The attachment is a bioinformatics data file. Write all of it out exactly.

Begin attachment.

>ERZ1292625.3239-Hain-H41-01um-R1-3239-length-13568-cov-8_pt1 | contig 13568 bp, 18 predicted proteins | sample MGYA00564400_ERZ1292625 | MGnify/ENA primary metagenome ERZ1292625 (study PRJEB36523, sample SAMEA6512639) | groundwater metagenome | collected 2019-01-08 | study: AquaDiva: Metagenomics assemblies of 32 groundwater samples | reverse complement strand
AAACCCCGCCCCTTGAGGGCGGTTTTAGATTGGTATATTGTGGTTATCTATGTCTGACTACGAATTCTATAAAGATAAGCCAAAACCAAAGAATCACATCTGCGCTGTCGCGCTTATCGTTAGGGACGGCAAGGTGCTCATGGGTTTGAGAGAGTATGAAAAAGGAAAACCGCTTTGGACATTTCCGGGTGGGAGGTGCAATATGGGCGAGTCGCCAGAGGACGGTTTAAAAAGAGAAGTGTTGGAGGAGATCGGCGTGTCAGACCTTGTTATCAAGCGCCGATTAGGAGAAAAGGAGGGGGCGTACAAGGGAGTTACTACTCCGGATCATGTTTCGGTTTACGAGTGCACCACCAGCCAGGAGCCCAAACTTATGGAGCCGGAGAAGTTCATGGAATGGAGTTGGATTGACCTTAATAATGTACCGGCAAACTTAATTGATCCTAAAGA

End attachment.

>ERZ1292625.3239-Hain-H41-01um-R1-3239-length-13568-cov-8_pt1 | contig 13568 bp, 18 predicted proteins | sample MGYA00564400_ERZ1292625 | MGnify/ENA primary metagenome ERZ1292625 (study PRJEB36523, sample SAMEA6512639) | groundwater metagenome | collected 2019-01-08 | study: AquaDiva: Metagenomics assemblies of 32 groundwater samples | reverse complement strand
AAACCCCGCCCCTTGAGGGCGGTTTTAGATTGGTATATTGTGGTTATCTATGTCTGACTACGAATTCTATAAAGATAAGCCAAAACCAAAGAATCACATCTGCGCTGTCGCGCTTATCGTTAGGGACGGCAAGGTGCTCATGGGTTTGAGAGAGTATGAAAAAGGAAAACCGCTTTGGACATTTCCGGGTGGGAGGTGCAATATGGGCGAGTCGCCAGAGGACGGTTTAAAAAGAGAAGTGTTGGAGGAGATCGGCGTGTCAGACCTTGTTATCAAGCGCCGATTAGGAGAAAAGGAGGGGGCGTACAAGGGAGTTACTACTCCGGATCATGTTTCGGTTTACGAGTGCACCACCAGCCAGGAGCCCAAACTTATGGAGCCGGAGAAGTTCATGGAATGGAGTTGGATTGACCTTAATAATGTACCGGCAAACTTAATTGATCCTAAAGA